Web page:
By Mark Blayney
We smoke it slowly, the tab you rolled the day the schools reopened.
Those six hours between nine and ten-past-three
a portal to pre-parenthood. And now we wonder
why did we have such little daytime illicitness before?
Why not slope to the bedroom at five past eleven,
and get up for a late, decadent lunch? Why not
have the engine running and sprint to the beach for a fast-paced relax,
get to the school gates just in time, pretend to have worked hard?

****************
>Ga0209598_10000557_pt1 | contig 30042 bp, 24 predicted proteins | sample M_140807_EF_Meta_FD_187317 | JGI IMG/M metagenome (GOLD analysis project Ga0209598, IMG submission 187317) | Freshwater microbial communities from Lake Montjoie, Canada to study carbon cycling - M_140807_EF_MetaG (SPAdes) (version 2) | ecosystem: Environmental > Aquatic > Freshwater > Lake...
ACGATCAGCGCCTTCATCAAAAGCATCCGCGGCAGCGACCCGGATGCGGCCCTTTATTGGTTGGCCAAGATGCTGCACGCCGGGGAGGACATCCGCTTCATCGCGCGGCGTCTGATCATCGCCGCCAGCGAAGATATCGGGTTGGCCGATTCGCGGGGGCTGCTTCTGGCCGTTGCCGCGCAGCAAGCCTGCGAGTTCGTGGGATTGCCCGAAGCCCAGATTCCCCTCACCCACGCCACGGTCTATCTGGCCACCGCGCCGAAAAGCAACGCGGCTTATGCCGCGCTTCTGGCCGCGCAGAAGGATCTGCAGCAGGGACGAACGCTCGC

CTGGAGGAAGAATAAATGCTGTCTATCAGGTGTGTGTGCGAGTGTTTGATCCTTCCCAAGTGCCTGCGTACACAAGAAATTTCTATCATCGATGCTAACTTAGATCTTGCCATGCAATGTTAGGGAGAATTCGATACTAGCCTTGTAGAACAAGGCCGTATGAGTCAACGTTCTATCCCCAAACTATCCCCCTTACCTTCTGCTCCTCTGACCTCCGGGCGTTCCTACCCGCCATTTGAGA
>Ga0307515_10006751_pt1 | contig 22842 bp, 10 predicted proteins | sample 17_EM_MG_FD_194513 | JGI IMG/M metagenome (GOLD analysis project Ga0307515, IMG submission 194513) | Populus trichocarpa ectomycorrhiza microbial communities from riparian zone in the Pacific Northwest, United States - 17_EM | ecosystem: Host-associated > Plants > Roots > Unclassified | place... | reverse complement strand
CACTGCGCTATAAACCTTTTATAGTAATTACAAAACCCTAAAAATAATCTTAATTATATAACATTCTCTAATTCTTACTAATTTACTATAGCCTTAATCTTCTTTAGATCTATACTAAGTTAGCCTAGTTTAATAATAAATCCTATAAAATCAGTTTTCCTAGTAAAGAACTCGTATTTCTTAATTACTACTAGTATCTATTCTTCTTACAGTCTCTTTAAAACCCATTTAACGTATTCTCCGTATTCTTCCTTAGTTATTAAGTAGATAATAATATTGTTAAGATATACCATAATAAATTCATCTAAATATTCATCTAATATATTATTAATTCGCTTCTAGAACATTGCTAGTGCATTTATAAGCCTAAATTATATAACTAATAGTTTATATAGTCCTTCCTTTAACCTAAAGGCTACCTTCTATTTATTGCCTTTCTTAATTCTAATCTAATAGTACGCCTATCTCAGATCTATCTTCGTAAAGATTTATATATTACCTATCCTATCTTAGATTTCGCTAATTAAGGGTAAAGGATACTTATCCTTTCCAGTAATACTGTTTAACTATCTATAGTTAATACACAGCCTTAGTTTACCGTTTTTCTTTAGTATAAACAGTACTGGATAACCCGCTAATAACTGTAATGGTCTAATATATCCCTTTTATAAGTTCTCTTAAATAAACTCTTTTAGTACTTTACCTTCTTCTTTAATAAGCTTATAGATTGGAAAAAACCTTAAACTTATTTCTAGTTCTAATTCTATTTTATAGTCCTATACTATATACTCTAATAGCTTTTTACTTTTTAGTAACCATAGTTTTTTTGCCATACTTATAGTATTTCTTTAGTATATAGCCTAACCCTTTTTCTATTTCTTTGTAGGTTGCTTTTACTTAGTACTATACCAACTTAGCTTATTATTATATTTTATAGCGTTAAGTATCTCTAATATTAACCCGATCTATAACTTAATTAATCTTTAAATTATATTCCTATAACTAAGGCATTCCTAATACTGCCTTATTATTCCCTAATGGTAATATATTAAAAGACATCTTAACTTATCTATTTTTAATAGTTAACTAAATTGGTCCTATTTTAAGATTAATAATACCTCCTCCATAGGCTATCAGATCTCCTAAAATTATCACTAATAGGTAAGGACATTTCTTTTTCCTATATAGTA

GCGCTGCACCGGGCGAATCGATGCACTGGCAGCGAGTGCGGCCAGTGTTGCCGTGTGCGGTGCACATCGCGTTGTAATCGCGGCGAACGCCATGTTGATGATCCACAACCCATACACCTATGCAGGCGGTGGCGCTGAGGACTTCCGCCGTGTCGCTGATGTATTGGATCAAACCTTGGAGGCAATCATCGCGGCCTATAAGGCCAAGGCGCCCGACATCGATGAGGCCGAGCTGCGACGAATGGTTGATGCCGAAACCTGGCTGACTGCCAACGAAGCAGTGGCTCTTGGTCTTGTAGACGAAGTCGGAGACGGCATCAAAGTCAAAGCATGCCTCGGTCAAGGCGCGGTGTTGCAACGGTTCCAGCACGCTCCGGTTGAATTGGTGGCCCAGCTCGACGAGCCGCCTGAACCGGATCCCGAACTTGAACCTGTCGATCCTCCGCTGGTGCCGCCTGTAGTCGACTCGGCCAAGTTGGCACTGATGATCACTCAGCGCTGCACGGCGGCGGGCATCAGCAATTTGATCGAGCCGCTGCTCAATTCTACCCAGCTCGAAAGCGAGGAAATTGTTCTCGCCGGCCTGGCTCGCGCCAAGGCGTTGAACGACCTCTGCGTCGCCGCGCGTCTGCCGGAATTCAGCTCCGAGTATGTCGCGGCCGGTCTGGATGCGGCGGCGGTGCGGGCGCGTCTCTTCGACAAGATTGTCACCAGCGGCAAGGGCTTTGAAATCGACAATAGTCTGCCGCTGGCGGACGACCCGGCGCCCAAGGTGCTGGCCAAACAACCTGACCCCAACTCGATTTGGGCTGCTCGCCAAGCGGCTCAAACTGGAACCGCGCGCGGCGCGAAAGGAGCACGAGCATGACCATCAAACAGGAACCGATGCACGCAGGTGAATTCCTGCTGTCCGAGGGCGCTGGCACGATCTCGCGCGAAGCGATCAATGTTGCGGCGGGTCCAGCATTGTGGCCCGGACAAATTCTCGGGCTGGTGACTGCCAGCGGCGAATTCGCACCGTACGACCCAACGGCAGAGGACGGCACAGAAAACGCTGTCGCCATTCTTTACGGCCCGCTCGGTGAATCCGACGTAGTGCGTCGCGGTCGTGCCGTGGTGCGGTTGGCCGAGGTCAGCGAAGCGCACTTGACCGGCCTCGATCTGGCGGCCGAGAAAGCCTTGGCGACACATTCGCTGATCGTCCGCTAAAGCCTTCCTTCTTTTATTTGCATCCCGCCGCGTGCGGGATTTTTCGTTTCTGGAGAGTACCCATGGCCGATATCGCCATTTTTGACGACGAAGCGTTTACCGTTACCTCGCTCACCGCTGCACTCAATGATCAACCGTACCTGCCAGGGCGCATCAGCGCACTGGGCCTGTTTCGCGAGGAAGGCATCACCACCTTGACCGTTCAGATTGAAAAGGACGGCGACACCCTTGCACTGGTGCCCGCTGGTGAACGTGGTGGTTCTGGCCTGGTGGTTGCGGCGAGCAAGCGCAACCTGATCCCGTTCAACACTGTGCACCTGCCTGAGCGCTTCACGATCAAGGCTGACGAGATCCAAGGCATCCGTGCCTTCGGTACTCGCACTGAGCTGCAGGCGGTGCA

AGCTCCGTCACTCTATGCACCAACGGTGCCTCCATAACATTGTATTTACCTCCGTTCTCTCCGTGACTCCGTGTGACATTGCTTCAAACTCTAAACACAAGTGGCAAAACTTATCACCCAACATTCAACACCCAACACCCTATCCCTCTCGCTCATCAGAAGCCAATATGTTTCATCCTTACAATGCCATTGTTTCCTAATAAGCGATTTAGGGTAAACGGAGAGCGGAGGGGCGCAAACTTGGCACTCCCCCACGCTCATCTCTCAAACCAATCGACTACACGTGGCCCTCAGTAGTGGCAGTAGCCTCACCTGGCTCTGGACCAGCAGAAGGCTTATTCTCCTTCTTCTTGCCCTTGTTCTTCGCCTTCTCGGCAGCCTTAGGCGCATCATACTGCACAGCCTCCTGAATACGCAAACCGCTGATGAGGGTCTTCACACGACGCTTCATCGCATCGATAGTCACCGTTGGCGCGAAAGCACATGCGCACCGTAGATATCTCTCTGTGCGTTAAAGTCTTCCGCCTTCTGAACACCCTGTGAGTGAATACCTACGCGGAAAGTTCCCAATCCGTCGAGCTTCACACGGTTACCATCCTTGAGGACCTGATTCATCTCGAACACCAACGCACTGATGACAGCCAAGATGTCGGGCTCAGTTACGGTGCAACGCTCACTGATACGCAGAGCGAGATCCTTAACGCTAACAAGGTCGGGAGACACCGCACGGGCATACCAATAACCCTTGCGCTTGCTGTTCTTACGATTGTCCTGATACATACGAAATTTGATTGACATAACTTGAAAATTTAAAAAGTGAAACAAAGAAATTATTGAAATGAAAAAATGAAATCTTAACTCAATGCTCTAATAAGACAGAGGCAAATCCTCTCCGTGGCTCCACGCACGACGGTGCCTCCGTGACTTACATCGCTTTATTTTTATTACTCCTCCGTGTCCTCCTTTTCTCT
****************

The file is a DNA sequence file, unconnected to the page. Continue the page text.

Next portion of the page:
If this does not sound like your average working day,
try freelancing. The emphasis is on the lance, but the other half is free.
Enjoy those hours. Take a chance. After all,
we hear the plague bell and can guess for whom it’s tolling.
It could be you. It might be me. But it might not be.
is seeing a stranger across the grass
and as a glance which is not for you
strays in your direction,
desiring with not unreasonable lust
to be breathed on.
Mark won the Somerset Maugham Award for Two kinds of silence. His third story collection Doppelgangers and poetry Loud music makes you drive faster are published by Parthian. He was an inaugural Hay Festival Writer at Work, won a Wales Media Award for his journalism and has been longlisted for the National Poetry Competition. He lives in Cardiff. www.markblayney.weebly.com